Today the White House patted itself on the back for an economic ‘stimulus’ which they claim is proving incredibly effective at restoring economic growth:
Estimates of the impact of the ARRA made by comparing actual economic performance to the predictions of a plausible, statistical baseline suggest that the Recovery Act added roughly 2.3 percentage points to real GDP growth in the second quarter and is likely to add even more to growth in the third quarter…
This analysis indicates that the ARRA and other policy actions caused employment in August to be slightly more than 1 million jobs higher than it otherwise would have been.
The primary reason that things are going so swimmingly is that the White House is pumping money into the economy:
We find that as of the end of August, $151.4 billion of the original $787 billion has been outlaid or has gone to American taxpayers and businesses in the form of tax reductions. An additional $128.2 billion has been obligated, which means that the money is available to recipients once they make expenditures.
So by virtue of Barack Obama’s policies, somewhere between $151 and $280 billion has been spent by Uncle Sam. But how can the White House be so confident that the plan is ‘working?’ The bright minds at the Council of Economic Advisers compare current reality to a hypothetical baseline – a baseline of what would have happened without the spending:
To address this issue, in this section we present a sensible statistical forecast of the likely path of GDP and employment in the absence of stimulus. We can then interpret the discrepancy between this forecast and actual developments as a measure of the impact of policy.
The good news is, this baseline is accurate; you have their word on that. It’s not like the last one – the one that showed unemployment never touching 8 percent as long as we passed the ‘stimulus.’ Even the White House will admit that one was wrong. But even though the CEA was comically wrong on that one, you can trust that this hypothetical baseline is right.
One way that the CEA calculates jobs created is through a multiplier. It’s assumed that when the federal government pours money into the economy, there is a correlation between federal spending and economic activity.
A natural way to estimate the effects of the ARRA on employment and GDP is to use existing estimates of the macroeconomic effects of fiscal policy. This was one approach used by the CEA to estimate the likely effects of the Act based on the information available soon after the Act was passed. This methodology uses mainstream estimates of economic multipliers for the effects of fiscal stimulus.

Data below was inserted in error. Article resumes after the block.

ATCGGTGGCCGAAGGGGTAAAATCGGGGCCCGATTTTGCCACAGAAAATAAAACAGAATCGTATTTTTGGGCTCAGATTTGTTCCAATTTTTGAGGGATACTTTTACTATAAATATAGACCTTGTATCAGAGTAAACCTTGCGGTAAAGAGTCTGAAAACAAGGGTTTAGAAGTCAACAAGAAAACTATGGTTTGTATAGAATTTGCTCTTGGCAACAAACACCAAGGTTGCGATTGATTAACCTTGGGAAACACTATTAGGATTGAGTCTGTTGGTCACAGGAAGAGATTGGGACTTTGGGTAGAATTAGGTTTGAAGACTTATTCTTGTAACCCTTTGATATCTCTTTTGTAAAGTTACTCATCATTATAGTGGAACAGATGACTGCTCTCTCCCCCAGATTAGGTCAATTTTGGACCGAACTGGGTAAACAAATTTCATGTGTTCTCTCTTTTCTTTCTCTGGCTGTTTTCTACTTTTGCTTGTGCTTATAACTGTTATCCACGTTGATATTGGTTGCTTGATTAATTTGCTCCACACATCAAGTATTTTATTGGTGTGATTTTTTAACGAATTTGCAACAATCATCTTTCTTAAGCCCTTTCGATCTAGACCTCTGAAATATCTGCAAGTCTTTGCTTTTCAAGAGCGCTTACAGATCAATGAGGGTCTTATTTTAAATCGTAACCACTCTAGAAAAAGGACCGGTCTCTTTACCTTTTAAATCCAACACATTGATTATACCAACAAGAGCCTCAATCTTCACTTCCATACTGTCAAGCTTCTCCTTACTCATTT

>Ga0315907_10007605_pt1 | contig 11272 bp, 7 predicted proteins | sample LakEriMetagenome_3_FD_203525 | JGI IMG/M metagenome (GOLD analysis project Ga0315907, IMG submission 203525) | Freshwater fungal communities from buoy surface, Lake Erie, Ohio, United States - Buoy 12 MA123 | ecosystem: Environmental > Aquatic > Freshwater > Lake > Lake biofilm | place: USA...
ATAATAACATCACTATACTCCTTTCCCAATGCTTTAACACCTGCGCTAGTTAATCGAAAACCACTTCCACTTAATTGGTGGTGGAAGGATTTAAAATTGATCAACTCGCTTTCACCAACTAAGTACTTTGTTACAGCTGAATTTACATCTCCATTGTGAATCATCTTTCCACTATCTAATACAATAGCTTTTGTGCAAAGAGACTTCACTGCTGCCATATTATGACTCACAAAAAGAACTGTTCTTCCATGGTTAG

But while the Obama administration asserts that it has spent something less than $280 billion of the stimulus bill so far, the ‘stimulus’ is not the only federal policy effectively ‘putting money’ into the economy. Every dollar that the federal government does not take out of the economy through taxation is effectively a dollar it puts into the economy – at least for the purposes of this discussion. If Barack Obama had raised taxes by $200 billion for example, it would reduce economic growth by some amount.
So if the Obama administration is going to take credit for some hypothetical number of jobs created by the money it put into the economy, we ought to consider other policies that create economic growth by putting money into the economy – for example: the Bush tax cuts.
According to a 2007 estimate by the Congressional Budget Office, President Bush’s 2001 and 2003 tax cuts are putting $245 billion into the economy this year, and $269 billion next year. What is the economic effect of the Bush tax cuts? We can’t know – this entire discussion is hypothetical. I suspect that some bright Member of President Bush’s economic team could give an estimate. But there is no question that it is having an effect. After all, who thinks the economy would be doing as well or better if we raised taxes by $245 billion this year?
In fact, before she became Chair of President Obama’s Council of Economic Advisers, Cristina Romer argued that tax cuts did more to spur economic growth than federal spending. So going by her guidelines, it’s likely that George Bush’s tax cuts are now spurring more growth and creating more jobs than Barack Obama’s spending.
If Barack Obama wants to base his presidency on ‘what ifs’ and calculations of how many angels fit on the head of a pin, then we should welcome that argument. Democrats opposed President Bush’s tax cuts from the get-go, and are eager to repeal them. But if Barack Obama wants to claim credit by saying that the economy would have been worse without his policies, then let’s figure out how much worse it would have been without Bush’s policies.